ANSWER (provided by John Witvliet): Invite them to attend a rehearsal. Children will enjoy impressing their parents with what they’ve learned. And you’ll have an opportunity to show how important music can be–not just talk about it. Statistics now prove that participation in choir, band, or orchestra raises a student IQ and increases their ability to think and reason. These same students also had higher SAT scores. The longer students participated in music programs, the more impact it had on their learning. This information passed on to parents should help increase their willingness to have their children in choir.
ANSWER (provided by Judy Henneberger): Always have a surprise or a new approach or teaching strategy in each rehearsal. Keep the rehearsal pace moving along with no big time gaps. Know the music so you can “eyeball” the children. Do not spend a lot of time “drilling” a piece. Think of different ways to repeat the difficult passages. Sing and play musical games more – talk less. This helps to maintain the interests of the children as they anticipate and look forward to the next rehearsal.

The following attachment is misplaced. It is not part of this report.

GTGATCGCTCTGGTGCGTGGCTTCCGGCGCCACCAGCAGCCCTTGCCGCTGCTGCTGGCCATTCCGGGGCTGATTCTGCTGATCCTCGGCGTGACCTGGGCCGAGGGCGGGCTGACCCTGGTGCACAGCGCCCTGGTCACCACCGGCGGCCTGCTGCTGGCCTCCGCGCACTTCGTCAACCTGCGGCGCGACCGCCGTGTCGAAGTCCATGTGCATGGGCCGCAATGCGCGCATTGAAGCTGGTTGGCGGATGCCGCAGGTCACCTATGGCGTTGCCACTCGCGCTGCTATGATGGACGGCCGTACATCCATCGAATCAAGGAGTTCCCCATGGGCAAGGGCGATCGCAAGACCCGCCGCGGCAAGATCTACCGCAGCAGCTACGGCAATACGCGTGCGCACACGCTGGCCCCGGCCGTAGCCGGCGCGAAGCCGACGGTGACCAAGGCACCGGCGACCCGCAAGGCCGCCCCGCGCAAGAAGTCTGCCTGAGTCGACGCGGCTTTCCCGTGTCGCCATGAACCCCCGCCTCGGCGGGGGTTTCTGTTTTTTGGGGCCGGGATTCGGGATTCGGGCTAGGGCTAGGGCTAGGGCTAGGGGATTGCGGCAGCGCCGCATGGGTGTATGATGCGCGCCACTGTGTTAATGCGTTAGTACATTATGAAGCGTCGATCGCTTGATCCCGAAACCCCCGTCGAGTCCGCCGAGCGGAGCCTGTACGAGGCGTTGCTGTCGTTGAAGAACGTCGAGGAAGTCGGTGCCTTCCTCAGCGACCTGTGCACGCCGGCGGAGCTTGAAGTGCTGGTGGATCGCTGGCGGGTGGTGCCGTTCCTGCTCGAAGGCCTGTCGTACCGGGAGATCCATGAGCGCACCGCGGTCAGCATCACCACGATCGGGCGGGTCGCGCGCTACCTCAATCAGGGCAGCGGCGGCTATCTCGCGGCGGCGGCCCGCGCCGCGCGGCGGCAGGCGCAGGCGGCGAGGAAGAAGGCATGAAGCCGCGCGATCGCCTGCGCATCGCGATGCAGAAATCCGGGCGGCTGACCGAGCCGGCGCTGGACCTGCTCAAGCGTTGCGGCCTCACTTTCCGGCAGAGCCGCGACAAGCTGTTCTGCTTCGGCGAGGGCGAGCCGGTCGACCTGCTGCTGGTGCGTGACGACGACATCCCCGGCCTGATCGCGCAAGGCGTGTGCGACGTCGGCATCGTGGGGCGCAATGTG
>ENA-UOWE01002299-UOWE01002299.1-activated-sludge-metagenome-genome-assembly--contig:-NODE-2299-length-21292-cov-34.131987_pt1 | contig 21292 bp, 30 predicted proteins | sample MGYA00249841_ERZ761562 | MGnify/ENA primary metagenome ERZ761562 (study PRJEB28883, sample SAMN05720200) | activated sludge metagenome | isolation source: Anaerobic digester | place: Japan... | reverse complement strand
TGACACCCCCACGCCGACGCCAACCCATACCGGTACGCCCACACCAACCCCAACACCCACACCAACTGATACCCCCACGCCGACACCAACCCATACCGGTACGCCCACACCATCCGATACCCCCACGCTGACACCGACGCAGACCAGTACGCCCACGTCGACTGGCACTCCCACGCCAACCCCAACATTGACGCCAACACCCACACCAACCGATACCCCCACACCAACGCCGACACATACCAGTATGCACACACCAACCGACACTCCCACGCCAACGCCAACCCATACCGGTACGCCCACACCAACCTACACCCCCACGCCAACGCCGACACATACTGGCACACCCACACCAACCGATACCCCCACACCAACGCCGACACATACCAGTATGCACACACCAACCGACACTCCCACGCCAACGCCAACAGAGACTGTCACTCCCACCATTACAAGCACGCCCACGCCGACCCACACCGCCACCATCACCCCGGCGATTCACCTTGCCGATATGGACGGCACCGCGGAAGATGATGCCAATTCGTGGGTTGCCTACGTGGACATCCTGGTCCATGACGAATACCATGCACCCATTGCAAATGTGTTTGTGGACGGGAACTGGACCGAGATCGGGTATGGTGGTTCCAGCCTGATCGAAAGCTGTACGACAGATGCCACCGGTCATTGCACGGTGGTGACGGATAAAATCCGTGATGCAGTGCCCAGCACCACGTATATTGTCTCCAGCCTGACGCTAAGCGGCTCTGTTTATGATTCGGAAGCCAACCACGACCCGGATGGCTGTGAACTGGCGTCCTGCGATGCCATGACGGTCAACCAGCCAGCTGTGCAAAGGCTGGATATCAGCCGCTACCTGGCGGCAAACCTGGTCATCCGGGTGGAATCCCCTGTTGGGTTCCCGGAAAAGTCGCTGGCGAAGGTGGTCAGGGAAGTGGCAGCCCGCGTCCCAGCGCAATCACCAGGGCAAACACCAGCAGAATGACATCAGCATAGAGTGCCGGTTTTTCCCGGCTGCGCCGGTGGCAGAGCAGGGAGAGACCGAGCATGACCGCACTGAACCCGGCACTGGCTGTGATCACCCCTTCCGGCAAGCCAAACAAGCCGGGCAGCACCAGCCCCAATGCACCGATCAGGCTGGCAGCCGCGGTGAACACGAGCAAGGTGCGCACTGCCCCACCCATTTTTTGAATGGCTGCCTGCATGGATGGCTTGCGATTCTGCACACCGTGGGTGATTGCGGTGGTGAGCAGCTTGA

ANSWER (provided by Madeline Bridges):
- Keep them singing. The more we as directors TALK, the more easily the kids get “off-task.” The more they are involved in making music, the less time they have to become unfocused
- Have a seating chart. In my opinion, this is a must. Many directors use folders w/ names on them placed in the chairs. Others put name tags on the chairs. I do not recommend putting girls on one side of the room and boys on the other. Mix them up. However, I avoid putting a boy between two girls.
- Post an agenda. Have a chorister cross off each item on the agenda as it is completed. Engage children in the joy of accomplishment.
- Frequently call on individual children to sing an echo pattern, a line of an anthem, or anything. Move quickly from child to child. It’s amazing how quiet they will get to hear one of their peers sing. PLUS we know that children learn so much about how they sound when they sing alone. I had my choir assistant count how many times I called on an individual child to sing something in a recent rehearsal–it was over 25 times. (I don’t mean one child sang 25 times; rather, 25 times I asked one of the children to sing something back to me, etc., by him/herself.)